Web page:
Back in 2011, food research consulting firm Technomic released a report claiming nearly a quarter of all vodka consumed was flavored. Manufacturers took notice, and over the ensuing half-decade, liquor store shelves exploded. What was once considered a comparatively benign liquor now encompassed a diversity of flavors ranging from fruit-based to dessert-infused to abominations such as fresh-cut grass, tobacco, and sriracha. Pinnacle Vodka now boasts more than 40 “playful” varieties, up from 30 in 2013. My own local store carries five different types of coconut vodka alone.

As one would expect, this trend spilled over into other categories of booze. Though lacking the insipidness of vodka, liquor producers found creative ways to appeal to the flavor-seeking niche. Jack Daniel’s introduced honey and cinnamon whiskies, Hoxton gave us iris-imbued gin, and just recently, tequila manufacturers debuted a host of flavored varieties.

This, of course, has lead to the overcrowding of the liquor store shelf, which in turn, has lead many brands -- flavored or not -- looking for ways to stand out, most commonly through an innovative design of either the label or the bottle itself. And it works. In December, Nielsen documented how consumers buy alcohol (the study is based on wine purchases, though the principle remains the same) by label and packaging. 

To be clear, design as a means to catch consumer eyeballs is nothing new. Marketing Magazine wrote about the issue back in 2002, but the advice seems to be more relevant now than it was 10-plus years ago.

Yet, with so many liquor manufacturers attempting to standout, which ones truly, well, standout? Below we’ve made our picks for the best designs in each of the six major categories: tequila, rum, vodka, whiskey, gin, liqueur. And as an added bonus, we threw in absinthe, because what’s a party without the green fairy?

Tequila: 1800 Tequila Essential Artists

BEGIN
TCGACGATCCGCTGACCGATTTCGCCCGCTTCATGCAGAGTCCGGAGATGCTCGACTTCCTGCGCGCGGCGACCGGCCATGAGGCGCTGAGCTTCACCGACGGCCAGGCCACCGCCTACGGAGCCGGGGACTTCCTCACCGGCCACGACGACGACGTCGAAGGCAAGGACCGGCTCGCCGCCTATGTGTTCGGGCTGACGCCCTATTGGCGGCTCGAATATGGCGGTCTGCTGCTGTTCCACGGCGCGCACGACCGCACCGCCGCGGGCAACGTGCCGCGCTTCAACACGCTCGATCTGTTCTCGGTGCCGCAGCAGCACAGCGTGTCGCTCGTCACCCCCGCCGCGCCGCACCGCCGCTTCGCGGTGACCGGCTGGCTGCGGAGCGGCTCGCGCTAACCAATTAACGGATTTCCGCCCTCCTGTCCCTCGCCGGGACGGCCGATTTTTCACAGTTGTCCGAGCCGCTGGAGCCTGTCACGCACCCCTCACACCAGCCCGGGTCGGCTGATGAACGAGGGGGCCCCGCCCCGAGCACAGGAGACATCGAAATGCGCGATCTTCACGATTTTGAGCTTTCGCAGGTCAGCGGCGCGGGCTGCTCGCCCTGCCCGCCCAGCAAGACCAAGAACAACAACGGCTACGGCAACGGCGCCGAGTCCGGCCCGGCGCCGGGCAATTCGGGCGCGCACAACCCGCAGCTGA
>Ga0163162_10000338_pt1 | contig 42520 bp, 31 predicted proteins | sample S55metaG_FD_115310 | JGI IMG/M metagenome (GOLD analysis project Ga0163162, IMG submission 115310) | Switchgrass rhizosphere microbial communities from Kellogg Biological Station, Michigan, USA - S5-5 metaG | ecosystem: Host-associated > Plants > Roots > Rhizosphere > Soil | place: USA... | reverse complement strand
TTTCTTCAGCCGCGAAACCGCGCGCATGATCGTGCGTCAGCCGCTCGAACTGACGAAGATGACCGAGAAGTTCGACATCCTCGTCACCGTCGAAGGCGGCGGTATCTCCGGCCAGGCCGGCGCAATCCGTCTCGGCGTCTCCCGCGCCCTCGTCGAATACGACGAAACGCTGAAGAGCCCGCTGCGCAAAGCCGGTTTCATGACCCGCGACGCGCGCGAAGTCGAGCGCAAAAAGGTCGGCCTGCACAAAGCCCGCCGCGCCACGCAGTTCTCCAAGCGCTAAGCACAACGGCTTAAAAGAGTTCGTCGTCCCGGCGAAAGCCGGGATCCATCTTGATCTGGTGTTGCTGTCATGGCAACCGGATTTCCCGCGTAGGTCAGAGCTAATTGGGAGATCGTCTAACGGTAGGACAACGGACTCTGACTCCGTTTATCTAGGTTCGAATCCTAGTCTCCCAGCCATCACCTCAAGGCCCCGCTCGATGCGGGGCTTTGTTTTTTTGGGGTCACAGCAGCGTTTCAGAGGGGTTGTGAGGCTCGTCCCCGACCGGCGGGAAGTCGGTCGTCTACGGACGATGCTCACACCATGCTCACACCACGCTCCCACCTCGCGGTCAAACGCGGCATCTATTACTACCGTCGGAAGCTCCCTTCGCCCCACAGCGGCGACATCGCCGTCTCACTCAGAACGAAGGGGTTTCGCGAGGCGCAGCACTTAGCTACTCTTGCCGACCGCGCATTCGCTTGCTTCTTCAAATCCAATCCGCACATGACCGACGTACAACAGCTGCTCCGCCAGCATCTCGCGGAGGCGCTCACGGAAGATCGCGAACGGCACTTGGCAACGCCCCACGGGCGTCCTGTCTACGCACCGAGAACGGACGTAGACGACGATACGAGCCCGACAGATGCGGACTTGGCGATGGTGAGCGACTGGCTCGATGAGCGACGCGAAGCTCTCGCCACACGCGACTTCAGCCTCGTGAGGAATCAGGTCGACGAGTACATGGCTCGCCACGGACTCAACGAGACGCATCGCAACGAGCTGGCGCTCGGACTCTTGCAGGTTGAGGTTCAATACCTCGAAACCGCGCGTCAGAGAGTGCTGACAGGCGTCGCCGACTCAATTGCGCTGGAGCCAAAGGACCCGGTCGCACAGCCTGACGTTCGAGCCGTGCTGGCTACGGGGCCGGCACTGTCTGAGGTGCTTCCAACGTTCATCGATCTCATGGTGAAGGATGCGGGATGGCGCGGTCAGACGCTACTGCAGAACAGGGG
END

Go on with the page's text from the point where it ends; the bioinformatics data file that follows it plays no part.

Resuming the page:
Source: 1800 Tequila

This tequila earns a lot of praise for its bottles inspired by the Mexican tradition of the Day of the Dead, but it is its 1800 Tequila Essential Artists collection that truly honors the vibrant culture. Though the bottle still features the gimmicky “Shot Top” that rarely -- if ever -- works, its inspired designs created by artists worldwide more than makes up for its constructive shortcomings.  

Rum: Khukri XXX Rum


Source: Khukri Rum

For obvious reasons, rum manufacturers like to experiment with pirate imagery. Captain Morgan recently debuted the cannonball-shaped Cannon Blast. Kraken’s bottle invokes the legendary sea monster. Sailor Jerry’s markets itself as the outlaw’s alternative. But none evoke the feeling of sailing the high seas as much as this Nepalese rum.

Vodka: Shadow in the Lake


Source: Behance

Said to have the body of a snake and the head of a bearded goat, the mythical creature Ogopogo stalks the waters of Okanagan Lake in British Columbia, Canada, where it hunts humans for sport. Or so the legend goes, anyways.

Inspired by the local folklore, the aptly named British Columbian-based company Legend Distilling created this clean bottle design with the goal to encourage visitors to go to Okanagan Lake to “sit on the shore and sip this handcrafted vodka.”

Whiskey: Whyte & MacKay NYC Edition


Source: Packaging of the World

Apparently the Glasgow-based Whyte & MacKay believe Americans to be a little less sophisticated when it comes to our alcohol consumption. So when it created a New York City edition of its signature whiskey, it packaged it in a brown paper bag. You know, for discrete drinking on the street, as we Yankees tend to do.   

Ah well, it’s really cool.

Gin: Oola


Source: Men's Journal

Back in the day (and apparently still now), gin was lauded for it’s medicinal purposes. Probably because it tastes like hell fire, and as we all know, if it’s burning, it’s working. But at any rate, Oola’s design harkens back to the days of medical pseudo-science, complete with a breakdown of the chemical components of the liquor right on the label to make it seem all the more legitimate. So, there's really no guilt in having another. It's healthy! 

Liqueur: Jago’s Dairy Cream Liqueur


Source: Behance

When Distil re-launched Jago’s Vanilla Cream Liqueur in 2014, it opted to create a sleeker, more feminine look, featuring a boldly colored purple bottle accented by a white design intended to invoke the creaminess of the liqueur inside. A success, the brand branched out into other flavors, keeping true to the redesigned motif.

Absinte: Baba Yaga


Source: Hired Guns Creative 

In Slavic folklore, the Baba Yaga is a malevolent person possessing supernatural powers found deep in the woods. Basically, a witch. 

A story told in layers, the liquor bottle’s label invites drinkers for a walk in the forest, but once accepted and the label peeled back, the grinning smile of the Baba Yaga is all that remains. You realize you’re in too deep. And as the makers warn, it’ll “get you.” I can't think of a more perfect metaphor. 


Originally published Mar 14, 2016 9:00:00 AM, updated February 01 2017


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